Fortunately, all is not lost, because Humphrey Kynaston, my 12th Great Grandfather married Lady Isabella Maredud, my 12th Great Grandmother; and one of his siblings, Jane Kynaston (1466-1531, my 14th Great Grandmother, had the wisdom to marry Roger Thornes (1445-1531, my 14th Great Grandfather) and now, I am here to carry on Humphrey’s legacy – not the murdering part – I’m skipping that bit – but, being a vegetarian, I am a living tribute to Humphrey’s true love Beezlebub! And, also, I do rather like the idea of going for a run, hiding out for a while, and then re-emerging to a white-gloved handshake and a big-fat cheque from the Queen. But, failing the cheque, I’ll settle for one of her purple hats (Yes, I know they are expensive, but I’ve already made my own version, in lieu of getting hold of the real article! [Plate *], and the loan of a handsome body guard!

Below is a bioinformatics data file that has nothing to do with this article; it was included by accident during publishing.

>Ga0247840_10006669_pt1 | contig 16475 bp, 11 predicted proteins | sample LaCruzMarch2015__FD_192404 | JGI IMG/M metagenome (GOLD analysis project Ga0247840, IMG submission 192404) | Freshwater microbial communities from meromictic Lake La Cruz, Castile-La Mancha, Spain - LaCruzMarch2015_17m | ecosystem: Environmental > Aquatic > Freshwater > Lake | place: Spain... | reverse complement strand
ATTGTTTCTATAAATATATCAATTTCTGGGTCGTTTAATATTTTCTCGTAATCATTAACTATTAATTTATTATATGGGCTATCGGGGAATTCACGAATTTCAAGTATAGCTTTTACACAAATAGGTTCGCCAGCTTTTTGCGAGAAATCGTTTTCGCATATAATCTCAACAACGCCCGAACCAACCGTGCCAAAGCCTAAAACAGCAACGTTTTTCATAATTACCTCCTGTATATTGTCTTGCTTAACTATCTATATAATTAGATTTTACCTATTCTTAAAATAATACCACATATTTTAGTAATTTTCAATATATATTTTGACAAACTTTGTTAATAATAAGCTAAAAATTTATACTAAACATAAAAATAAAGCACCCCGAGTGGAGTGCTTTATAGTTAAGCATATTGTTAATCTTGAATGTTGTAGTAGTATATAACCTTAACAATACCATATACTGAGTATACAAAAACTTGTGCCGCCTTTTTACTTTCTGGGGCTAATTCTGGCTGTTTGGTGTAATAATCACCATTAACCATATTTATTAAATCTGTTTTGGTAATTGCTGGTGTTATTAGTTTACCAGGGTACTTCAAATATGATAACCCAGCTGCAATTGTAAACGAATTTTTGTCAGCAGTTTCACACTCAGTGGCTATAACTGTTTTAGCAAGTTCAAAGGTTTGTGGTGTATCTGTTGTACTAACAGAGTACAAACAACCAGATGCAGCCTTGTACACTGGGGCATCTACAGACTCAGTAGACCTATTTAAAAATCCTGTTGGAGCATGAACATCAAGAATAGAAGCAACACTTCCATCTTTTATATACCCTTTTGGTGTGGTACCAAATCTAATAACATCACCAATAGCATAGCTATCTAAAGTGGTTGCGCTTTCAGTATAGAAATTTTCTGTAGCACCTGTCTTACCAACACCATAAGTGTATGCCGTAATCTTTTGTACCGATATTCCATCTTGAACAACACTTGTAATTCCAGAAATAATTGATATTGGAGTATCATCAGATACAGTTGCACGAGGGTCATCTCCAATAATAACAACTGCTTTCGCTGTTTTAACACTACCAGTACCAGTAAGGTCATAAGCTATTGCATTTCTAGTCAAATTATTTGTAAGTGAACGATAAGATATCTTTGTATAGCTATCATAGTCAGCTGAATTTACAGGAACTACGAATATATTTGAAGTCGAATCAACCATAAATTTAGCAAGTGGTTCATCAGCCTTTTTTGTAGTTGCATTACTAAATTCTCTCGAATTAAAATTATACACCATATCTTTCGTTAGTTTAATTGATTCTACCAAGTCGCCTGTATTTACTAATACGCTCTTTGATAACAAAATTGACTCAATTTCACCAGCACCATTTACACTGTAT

The following sources were referred to during Jay Cool’s research:
https://www.revolvy.com/topic/Humphrey%20Kynaston&uid=1575 – Revolvy
‘Antiquities and Memoirs of the Parish of Myddle: County of Salop (A.D. 1700)’ by Richard Gough (Henry Sotheran & Co., London, 1875).
‘Pursing an Outlaw – The Real Wild Humphrey Kynaston’ by David Hamilton, in (The New English Review Press, June, 2011).
Credits: The photo of Henry VIII is licensed for use as a ‘Creative Commons’ image and comes from the following blog: https://goodgentlewoman.wordpress.com/tag/henry-viii/
Disclaimer: Please refer to Jay Cool’s ‘About the Author’ blog post.